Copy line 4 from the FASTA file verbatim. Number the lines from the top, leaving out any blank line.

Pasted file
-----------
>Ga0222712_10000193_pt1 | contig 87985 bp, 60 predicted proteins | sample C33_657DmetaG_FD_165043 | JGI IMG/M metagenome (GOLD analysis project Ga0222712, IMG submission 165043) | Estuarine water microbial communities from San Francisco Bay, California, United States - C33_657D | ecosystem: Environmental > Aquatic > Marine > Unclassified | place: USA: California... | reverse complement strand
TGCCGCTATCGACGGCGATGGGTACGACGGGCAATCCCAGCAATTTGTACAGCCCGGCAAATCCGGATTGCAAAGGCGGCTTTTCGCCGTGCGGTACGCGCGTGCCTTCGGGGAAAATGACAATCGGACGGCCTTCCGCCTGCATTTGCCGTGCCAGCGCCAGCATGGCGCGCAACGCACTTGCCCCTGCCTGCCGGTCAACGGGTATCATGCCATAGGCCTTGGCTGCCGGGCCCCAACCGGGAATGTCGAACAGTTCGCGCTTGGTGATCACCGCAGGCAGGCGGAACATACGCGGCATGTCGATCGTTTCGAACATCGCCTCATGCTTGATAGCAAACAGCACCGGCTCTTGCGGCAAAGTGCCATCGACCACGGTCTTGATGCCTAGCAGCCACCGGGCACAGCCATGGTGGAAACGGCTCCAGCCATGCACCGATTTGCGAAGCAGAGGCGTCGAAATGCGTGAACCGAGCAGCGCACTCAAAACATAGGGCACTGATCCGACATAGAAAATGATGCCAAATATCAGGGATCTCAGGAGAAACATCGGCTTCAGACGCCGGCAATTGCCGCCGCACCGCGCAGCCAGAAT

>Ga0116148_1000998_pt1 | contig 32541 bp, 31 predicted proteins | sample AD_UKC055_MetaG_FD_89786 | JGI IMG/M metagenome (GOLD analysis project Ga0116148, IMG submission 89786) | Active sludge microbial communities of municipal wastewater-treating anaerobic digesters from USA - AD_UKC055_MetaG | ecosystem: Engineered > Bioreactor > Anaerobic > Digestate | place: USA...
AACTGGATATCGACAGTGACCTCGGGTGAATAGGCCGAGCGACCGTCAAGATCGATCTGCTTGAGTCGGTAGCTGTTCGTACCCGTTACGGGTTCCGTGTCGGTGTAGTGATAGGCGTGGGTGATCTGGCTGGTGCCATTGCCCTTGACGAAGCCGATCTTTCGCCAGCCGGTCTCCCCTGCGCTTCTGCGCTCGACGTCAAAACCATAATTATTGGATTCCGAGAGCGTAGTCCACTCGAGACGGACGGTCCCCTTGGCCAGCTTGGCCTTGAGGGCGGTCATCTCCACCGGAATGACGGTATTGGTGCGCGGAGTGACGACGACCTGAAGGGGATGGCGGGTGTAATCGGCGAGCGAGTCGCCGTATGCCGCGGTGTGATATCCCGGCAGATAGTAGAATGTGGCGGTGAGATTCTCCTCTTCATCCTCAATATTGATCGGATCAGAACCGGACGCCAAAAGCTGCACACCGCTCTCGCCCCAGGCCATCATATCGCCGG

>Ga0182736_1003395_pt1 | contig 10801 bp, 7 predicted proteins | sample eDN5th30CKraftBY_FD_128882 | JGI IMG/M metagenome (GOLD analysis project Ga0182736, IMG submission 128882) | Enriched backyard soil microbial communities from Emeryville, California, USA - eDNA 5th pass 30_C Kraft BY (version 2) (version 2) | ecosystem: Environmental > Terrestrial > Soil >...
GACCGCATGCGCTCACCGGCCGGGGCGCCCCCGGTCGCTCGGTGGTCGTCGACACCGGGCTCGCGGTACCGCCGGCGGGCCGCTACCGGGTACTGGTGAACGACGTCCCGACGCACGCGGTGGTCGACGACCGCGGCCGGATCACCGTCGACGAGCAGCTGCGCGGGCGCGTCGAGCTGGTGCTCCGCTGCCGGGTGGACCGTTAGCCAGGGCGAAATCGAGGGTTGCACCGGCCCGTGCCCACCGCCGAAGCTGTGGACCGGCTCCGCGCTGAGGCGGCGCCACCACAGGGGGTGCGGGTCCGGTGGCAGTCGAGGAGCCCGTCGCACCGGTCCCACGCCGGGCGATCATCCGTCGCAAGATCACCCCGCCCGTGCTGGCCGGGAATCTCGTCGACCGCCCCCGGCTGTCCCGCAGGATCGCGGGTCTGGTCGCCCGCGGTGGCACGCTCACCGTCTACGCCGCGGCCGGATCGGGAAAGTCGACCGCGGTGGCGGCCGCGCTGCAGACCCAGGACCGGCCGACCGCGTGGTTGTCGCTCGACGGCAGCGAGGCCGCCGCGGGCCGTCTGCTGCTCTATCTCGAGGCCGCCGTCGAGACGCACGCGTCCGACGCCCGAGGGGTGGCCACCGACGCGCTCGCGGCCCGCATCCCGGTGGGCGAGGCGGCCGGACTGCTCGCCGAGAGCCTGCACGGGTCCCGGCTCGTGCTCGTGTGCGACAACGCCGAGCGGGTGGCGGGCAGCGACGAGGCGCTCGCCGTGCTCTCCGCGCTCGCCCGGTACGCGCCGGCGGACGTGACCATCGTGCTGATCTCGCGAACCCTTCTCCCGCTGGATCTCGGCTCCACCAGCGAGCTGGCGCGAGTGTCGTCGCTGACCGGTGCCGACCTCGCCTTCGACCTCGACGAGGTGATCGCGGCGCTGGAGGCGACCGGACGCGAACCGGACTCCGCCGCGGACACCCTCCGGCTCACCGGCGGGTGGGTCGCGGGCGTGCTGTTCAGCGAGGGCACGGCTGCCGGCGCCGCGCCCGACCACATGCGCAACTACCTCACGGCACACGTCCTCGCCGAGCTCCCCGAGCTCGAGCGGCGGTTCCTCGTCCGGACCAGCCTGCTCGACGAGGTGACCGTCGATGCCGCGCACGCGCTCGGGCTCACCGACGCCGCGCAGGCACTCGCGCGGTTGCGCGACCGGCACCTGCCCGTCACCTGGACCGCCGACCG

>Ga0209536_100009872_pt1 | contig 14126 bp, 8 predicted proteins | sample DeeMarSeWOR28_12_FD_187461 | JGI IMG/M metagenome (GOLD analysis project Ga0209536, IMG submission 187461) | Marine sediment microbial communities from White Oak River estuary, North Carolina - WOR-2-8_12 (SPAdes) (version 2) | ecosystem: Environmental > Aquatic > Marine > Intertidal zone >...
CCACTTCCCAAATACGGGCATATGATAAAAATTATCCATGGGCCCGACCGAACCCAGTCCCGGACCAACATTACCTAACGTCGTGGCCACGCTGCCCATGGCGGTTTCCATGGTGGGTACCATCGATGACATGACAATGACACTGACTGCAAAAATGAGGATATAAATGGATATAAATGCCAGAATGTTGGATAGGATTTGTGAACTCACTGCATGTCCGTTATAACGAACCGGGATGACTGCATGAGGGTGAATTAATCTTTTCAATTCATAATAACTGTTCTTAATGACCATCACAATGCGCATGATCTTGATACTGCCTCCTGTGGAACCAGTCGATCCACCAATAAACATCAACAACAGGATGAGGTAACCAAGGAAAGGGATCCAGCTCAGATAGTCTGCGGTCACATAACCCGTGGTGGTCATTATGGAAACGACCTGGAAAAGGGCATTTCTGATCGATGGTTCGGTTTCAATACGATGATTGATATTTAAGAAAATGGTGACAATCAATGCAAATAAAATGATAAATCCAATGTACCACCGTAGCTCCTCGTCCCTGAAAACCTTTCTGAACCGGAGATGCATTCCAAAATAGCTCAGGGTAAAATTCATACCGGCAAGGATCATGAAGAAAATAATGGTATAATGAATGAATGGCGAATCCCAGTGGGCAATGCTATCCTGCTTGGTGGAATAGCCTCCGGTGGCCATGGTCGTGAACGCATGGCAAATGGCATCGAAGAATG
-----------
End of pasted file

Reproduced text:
AACTGGATATCGACAGTGACCTCGGGTGAATAGGCCGAGCGACCGTCAAGATCGATCTGCTTGAGTCGGTAGCTGTTCGTACCCGTTACGGGTTCCGTGTCGGTGTAGTGATAGGCGTGGGTGATCTGGCTGGTGCCATTGCCCTTGACGAAGCCGATCTTTCGCCAGCCGGTCTCCCCTGCGCTTCTGCGCTCGACGTCAAAACCATAATTATTGGATTCCGAGAGCGTAGTCCACTCGAGACGGACGGTCCCCTTGGCCAGCTTGGCCTTGAGGGCGGTCATCTCCACCGGAATGACGGTATTGGTGCGCGGAGTGACGACGACCTGAAGGGGATGGCGGGTGTAATCGGCGAGCGAGTCGCCGTATGCCGCGGTGTGATATCCCGGCAGATAGTAGAATGTGGCGGTGAGATTCTCCTCTTCATCCTCAATATTGATCGGATCAGAACCGGACGCCAAAAGCTGCACACCGCTCTCGCCCCAGGCCATCATATCGCCGG